Guy Ritchie (a.k.a. Mr. Madonna) knows how to use a camera like nobody else. Too bad he doesn't know how to make a film. Snatch is a hollow canister of celluloid. I have to admit, though, it's sure pretty. Full of quick-cuts, clever editing, and huge fistfuls of style, you could just stare at Snatch for hours and marvel at how nice it looks. Unfortunately, once you wipe away the glitter, there isn't much left. The Ritchie technique is clear: heaps of colorful characters walking around in nicely lit areas doing nasty things, throw in a few twists, pile on a few more characters and a lot more nasty things, a couple more twists, and then you're done. Along the way, Ritchie forgot about substance, and he certainly forgot about anything like redemption. This is a dangerously nihilistic film where people are merely amusing, never good, where one may survive, but only by stepping over the bodies. (Jamie S. Rich) Broadway Metroplex, Century Eastport 16, City Center 12, Evergreen Parkway, Hilltop, Lloyd Cinemas, Movies on TV

Stag Party Special
Since the first caveman made the first beast with two backs with his cave-honey, there has been pornography. It goes hand-in-well-you-know-what with the boil of hormones. Proving that skin flicks never really change, Clinton Street relives its days as a porn house, screen 90 minutes of hard-core and whimsical stag films from 1915-1950. Including Everready Harton, the first hard-core cartoon, and No Help Needed, a voyeurist glimpse into foot fetishes of the 1930s. Clinton Street Theatre

* State and Main
Alec Baldwin, William H. Macy, Sarah Jessica Parker, Philip Seymour Hoffman, and David Paymer descend on a small Vermont town to make a movie, bringing their sophisticated mores with them. The town end is held down by Charles Durning, Clark Gregg, Ricky Jay, Patti LuPone, Matt Malloy, Rebecca Pidgeon, and Julia Stiles... Do you begin to see a problem here? The cast is as fixedly big-city as a traffic jam. Though to tell you the truth, I was laughing too hard to worry about small inaccuracies. David Mamet has said that he was thinking of Preston Sturges when he put this film together, and it's a worthy successor to the Master. (Barley Blair) Century Eastport 16, Fox Tower 10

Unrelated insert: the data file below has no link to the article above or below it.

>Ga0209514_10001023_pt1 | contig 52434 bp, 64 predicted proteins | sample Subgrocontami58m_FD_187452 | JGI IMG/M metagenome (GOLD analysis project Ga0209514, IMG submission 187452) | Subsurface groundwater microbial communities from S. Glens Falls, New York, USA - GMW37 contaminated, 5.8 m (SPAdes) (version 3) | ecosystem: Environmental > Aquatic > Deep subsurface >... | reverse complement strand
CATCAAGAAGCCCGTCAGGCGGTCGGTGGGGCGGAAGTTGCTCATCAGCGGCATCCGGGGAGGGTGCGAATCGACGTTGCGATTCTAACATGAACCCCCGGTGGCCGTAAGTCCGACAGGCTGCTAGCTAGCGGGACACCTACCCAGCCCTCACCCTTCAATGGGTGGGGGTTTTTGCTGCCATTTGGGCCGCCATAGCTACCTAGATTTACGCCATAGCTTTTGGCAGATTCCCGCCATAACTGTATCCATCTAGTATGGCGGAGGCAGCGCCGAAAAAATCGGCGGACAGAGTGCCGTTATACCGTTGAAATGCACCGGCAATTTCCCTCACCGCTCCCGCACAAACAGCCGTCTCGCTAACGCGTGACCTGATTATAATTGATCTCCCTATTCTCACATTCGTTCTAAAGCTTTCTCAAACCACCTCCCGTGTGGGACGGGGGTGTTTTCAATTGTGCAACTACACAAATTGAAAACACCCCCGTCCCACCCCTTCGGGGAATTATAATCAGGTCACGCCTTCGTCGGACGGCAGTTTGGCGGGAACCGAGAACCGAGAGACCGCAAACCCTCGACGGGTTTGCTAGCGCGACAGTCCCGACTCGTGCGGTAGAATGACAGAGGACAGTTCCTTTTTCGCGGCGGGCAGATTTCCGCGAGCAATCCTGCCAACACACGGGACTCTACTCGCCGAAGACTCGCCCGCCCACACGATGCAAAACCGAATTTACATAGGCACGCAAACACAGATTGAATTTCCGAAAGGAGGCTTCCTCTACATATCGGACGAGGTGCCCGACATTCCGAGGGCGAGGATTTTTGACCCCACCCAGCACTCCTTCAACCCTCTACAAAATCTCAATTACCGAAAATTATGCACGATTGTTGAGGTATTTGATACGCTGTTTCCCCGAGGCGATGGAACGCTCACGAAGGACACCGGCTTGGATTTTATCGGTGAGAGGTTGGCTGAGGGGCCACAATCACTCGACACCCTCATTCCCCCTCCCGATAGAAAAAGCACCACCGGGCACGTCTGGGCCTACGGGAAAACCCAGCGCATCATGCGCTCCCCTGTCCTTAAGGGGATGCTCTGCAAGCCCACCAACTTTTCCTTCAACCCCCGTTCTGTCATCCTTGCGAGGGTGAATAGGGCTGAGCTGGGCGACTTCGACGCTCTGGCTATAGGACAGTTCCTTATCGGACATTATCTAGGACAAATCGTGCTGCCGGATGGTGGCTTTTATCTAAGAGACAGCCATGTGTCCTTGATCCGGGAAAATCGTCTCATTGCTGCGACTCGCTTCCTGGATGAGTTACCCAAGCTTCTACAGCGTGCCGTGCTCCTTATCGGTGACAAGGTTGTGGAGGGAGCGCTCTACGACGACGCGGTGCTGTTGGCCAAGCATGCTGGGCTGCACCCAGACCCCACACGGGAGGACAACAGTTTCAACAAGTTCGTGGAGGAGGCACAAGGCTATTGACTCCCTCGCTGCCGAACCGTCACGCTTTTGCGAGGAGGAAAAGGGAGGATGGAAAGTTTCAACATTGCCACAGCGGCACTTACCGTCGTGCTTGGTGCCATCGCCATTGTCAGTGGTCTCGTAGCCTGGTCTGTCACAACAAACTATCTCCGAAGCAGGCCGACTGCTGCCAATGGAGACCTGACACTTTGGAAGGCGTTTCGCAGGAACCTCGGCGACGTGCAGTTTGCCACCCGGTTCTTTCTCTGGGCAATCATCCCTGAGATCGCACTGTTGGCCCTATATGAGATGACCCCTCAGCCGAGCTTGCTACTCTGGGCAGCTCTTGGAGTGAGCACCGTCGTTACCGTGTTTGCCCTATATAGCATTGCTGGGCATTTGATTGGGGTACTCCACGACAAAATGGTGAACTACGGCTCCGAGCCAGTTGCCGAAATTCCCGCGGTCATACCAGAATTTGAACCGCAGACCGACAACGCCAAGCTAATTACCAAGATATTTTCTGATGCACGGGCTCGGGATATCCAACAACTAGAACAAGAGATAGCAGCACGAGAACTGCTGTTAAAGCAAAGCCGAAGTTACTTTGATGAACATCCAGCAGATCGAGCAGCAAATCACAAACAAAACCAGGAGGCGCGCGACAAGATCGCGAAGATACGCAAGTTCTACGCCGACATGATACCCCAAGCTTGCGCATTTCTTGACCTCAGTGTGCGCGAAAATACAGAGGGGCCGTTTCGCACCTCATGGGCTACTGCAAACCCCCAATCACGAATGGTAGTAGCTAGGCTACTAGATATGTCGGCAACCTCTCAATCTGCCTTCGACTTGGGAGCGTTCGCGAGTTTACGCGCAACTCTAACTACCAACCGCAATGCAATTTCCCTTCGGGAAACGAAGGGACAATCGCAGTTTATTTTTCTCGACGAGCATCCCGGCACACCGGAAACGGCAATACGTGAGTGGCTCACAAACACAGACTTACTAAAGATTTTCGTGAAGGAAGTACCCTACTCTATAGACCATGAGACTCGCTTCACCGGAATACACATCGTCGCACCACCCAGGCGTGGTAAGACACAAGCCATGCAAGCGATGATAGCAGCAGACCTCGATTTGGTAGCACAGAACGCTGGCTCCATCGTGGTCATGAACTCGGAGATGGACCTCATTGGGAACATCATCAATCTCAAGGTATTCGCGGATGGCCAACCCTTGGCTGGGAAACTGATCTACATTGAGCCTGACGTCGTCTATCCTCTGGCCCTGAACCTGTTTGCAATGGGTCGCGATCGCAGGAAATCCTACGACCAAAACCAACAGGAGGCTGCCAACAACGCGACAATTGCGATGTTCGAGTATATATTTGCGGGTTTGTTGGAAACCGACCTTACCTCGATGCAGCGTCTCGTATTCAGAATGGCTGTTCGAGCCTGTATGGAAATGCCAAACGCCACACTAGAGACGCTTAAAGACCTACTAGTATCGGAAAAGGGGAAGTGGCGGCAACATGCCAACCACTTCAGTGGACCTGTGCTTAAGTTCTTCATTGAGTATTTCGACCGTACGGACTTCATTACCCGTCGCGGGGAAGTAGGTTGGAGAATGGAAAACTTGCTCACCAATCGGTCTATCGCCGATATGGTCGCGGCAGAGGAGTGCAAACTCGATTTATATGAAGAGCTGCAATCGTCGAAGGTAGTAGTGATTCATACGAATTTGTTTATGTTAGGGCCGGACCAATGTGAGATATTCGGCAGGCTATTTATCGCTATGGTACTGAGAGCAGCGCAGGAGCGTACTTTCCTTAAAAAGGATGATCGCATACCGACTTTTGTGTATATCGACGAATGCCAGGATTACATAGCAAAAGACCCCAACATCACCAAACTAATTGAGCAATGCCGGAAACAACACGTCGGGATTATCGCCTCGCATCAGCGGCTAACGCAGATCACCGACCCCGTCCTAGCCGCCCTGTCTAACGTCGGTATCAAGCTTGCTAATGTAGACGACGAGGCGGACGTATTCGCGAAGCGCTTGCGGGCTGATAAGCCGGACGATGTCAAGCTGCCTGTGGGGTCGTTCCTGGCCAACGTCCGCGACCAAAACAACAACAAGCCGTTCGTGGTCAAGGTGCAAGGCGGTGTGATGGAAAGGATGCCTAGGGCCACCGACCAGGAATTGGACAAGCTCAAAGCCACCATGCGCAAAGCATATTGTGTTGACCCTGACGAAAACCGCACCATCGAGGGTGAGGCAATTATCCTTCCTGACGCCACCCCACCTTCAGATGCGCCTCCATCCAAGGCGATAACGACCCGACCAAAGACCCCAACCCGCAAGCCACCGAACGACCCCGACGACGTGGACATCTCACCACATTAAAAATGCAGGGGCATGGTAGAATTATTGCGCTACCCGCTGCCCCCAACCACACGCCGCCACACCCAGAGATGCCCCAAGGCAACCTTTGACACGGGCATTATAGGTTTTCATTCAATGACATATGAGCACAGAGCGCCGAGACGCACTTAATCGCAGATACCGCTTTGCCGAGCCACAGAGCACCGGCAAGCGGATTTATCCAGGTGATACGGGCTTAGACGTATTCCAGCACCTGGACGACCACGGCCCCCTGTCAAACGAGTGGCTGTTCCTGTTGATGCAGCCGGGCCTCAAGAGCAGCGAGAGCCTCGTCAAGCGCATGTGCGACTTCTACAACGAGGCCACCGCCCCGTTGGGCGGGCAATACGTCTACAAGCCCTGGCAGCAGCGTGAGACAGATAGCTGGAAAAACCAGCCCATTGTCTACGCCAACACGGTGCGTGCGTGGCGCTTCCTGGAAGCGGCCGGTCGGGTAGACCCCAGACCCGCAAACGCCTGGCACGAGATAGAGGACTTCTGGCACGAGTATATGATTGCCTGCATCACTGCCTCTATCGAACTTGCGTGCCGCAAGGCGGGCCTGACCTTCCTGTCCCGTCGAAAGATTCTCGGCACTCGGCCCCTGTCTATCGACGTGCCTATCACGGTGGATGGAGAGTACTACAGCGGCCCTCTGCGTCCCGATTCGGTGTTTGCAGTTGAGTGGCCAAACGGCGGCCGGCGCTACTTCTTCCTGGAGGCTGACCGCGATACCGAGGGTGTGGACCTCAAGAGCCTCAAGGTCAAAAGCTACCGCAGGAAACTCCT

Sugar and Spice
Oh.my.gawd. The star cheerleader gets pregnant with the quaterback's baby! What WILL she do? Cinema 99, City Center 12, Clackamas Town Center, Division Street, Eastgate, Hilltop, Lloyd Mall, Movies on TV, Vancouver Plaza, Washington Square Center, Wilsonville

Superbowl on the big screen
Check it out: You can watch the superbowl like every player is gozilla! And it's free. Kennedy School Theatre

Thirteen Days
You may enjoy this movie about the Cuban Missle Crisis, and that's OK, but I want you to hate it too. Here's what's to enjoy: Bruce Greenwood as Jack Kennedy and Steven Culp as Bobby. Kevin Costner's "Boston" accent that left me weak with laughter. Dylan Baker as Robert McNamara, rolling his eyes like a cow whose foot's just been run over by a tractor. That's pretty much it for the enjoyment. And why should you hate such an innocuous piece of fluff? You should hate anything--any work of art, any literature, any fiction, any history--that pretends there is an obvious answer to any serious question. David Self's script tries to fool us into thinking there's some serious moral reckoning at work by providing St. Jack with not one but two bad guys to slay: Curtis LeMay and Adlai Stevenson. Both parts are so glaringly, grotesquely unshaded as to amount to character assassination. (Barley Blair) Century Eastport 16, Cinema 99, City Center 12, Division Street, Evergreen Parkway, Lloyd Mall, Movies on TV, Oak Grove 8 Theater, Tigard Cinemas, Wilsonville